The Sahara is one of the most vast deserts in the world. What we mean is there are few places in the world that meet the conditions needed to be a desert as thoroughly as the Sahara. Extreme temperatures, the lack of any material goods and heading into the middle of nowhere are factors which you have to bear in mind before going on a tourist expedition to the Saharan desert. Do you need some recommendations before departing? Have a look at the following ten pieces of advice.
1. Dress appropriately
Visiting the desert isn’t city tourism, nor is it like heading out to the countryside. The Sahara is a place which has high temperatures during the day and low temperatures during the night. That is to say that sweating can help cause dehydration and sunstroke. To avoid this make sure you wear lightweight clothing, which is loose and comfortable. Also don’t forget to cover the parts of your body which are most in danger of being exposed to the sun, such as your head. Finally, wear light-coloured clothing because it doesn’t absorb as much heat as dark-coloured clothing.
2. Take enough water
Even if you’re the type of person that doesn’t drink that much, you need to do so in the desert. The problem isn’t thirst but more water loss from the body through sweating. It’s advisable to take spare bottles of water in the car or bus in which you’re travelling so that you can depend on them if you need to.
3. Look after your fellow travellers
And in turn they will look after you. Finding your feet in a new environment in a group brings an advantage in that you can help each other when it’s necessary. If someone doesn’t have some specific item they need, they can borrow it from a friend. If someone needs support to be able to carry on walking, the strongest person can help the person who needs it. That’s why it’s important to trust the people who you are finding your feet with in a place like the desert.
4. Make sure you bring a survival kit
A survival kit consists of items as basic as rope, a knife, a compass, a lighter, a first-aid kit, an insulated blanket and a torch. These items can go unused in the city, but when you find yourself in the middle of a desert, dying of hunger, under a blazing sun at over 30 degrees celcius and unable to seek refuge under a parasol… nothing else you brought will be of as much use.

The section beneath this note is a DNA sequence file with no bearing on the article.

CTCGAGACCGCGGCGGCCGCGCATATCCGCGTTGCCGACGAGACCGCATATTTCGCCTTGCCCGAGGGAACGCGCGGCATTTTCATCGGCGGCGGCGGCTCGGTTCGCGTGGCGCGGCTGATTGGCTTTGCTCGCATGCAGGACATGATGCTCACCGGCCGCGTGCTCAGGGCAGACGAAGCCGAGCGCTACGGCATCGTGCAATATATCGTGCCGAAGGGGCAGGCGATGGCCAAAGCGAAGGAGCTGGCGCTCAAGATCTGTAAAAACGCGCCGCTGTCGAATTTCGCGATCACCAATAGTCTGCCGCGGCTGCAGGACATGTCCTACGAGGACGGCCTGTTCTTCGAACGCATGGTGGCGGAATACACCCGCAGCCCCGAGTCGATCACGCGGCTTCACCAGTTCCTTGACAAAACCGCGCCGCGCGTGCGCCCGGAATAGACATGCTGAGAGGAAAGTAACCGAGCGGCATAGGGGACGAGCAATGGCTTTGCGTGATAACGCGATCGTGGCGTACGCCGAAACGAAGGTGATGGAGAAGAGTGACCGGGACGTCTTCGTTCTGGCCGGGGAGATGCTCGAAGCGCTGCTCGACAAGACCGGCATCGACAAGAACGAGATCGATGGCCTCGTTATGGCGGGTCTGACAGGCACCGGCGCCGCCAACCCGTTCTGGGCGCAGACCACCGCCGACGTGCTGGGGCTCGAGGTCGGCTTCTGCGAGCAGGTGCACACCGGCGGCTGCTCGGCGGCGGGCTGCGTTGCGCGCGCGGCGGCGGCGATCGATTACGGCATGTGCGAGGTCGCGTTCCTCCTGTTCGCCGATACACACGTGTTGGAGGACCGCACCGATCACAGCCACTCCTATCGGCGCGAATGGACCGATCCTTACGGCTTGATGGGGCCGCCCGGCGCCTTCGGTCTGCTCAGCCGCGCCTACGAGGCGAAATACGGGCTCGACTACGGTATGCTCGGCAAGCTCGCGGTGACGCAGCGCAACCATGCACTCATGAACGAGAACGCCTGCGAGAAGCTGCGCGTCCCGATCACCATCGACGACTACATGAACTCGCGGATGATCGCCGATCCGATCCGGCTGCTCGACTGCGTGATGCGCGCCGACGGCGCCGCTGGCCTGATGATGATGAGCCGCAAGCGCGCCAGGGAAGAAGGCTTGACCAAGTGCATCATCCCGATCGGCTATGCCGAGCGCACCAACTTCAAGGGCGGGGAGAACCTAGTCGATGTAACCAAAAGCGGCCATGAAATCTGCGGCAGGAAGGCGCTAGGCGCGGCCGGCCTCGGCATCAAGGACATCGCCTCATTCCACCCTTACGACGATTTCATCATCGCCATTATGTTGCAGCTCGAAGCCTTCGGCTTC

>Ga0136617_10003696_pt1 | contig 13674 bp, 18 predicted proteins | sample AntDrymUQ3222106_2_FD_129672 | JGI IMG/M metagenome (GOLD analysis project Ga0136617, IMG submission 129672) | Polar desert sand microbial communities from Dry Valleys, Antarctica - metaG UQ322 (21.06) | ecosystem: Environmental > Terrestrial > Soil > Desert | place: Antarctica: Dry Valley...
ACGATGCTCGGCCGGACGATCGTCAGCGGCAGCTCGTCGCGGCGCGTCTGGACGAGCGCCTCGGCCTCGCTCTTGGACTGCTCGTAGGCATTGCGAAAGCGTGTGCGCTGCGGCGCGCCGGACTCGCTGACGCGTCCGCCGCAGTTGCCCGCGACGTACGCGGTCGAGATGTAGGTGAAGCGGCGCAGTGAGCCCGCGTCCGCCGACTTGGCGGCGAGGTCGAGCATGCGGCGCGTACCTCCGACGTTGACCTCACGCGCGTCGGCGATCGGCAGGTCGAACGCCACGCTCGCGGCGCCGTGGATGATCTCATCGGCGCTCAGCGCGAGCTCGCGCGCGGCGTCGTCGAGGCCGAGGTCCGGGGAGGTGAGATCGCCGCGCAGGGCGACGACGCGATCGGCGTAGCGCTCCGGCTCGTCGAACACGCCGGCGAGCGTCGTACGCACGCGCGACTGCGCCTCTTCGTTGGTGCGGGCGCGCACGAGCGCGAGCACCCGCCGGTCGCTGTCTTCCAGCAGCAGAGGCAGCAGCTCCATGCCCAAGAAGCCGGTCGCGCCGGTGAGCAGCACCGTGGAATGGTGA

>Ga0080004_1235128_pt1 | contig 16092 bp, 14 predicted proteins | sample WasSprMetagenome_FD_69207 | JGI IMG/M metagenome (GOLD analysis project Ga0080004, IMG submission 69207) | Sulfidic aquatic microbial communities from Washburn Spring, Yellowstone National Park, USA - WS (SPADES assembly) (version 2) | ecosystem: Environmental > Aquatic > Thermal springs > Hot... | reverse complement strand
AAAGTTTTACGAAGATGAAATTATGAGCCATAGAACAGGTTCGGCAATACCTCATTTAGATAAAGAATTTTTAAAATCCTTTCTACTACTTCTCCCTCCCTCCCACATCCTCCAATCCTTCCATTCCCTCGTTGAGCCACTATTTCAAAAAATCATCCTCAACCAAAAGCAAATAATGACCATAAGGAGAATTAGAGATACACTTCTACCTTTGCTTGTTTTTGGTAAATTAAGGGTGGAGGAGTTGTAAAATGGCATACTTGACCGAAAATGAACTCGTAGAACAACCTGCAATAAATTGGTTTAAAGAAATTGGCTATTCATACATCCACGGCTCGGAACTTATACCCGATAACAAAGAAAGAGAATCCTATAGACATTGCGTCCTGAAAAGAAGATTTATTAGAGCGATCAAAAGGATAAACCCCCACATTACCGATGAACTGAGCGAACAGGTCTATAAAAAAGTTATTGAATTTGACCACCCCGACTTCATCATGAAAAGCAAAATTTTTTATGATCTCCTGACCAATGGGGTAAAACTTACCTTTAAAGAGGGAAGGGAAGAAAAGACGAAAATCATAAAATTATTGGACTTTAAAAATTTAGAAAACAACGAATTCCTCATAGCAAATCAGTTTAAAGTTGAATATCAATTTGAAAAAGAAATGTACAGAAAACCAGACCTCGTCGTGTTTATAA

5. Some cacti are poisonous
In fact the majority of cacti are. Many tourists are curious about trying cactus fruit and getting close. You can do the former without too much risk, but before doing the latter you should bear in mind that cacti often scatter poisonous spines in their surroundings, which can get into your skin and cause infections. You should be wary of them, in spite of the fact that they seem so irresistibly attractive to us! (Unless you’re from the Canaries, in which case you’ll be fed up with them)
6. Wear appropriate footware
What is most recommended for walking in the desert is wearing shoes which protect your ankles and have enough space on the inside. A pair of trainers will do if they are good ones. Also make sure your footwear isn’t too tight, as this will help reduce the loss of water from your body. Don’t risk buying footwear that will let sand in, will break or whose soles let in too much heat. .
7. Be tolerant
Often in African villages, even in the most touristy in the Sahara, visitors often experience a major culture shock which makes them close themselves off to showing any tolerance towards what they are experiencing: something very different to life in the west. To avoid a lack of understanding of the native people, you need to be open-minded and think about the comforts which we have in Europe that you will not find in the Sahara. Remember that the political situation is not as accommodating for native people as ours is. Sometimes changing your way of looking at things on holiday is the best thing to do.
8. Bring a valid passport
Entry to West Sahara is as controlled as anywhere else. No tourist without a valid passport will be able to cross the border into the African country.
Camels will probably your animal transport when you journey through the Sahara. Take care of them and don’t upset their owners. If there’s something you don’t know about the animal and want to find out, ask before getting nervous when you’re sat on the camel. The consequence of not asking could be putting yourself at risk.
Feel part of the desert and travel to the One Thousand and One Nights tales whose characters were fooled by the magic of the desert, as well as the stories we tell children. In stories, in dreams, in legends… the wonders of the desert form part of our culture and there are few fortunate countries close enough to offer the possibility of enjoying it. So you know what you have to do. Go to the desert! Journey through the Sahara! You’ll enjoy it like nothing else.
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Translated by Francesca Martin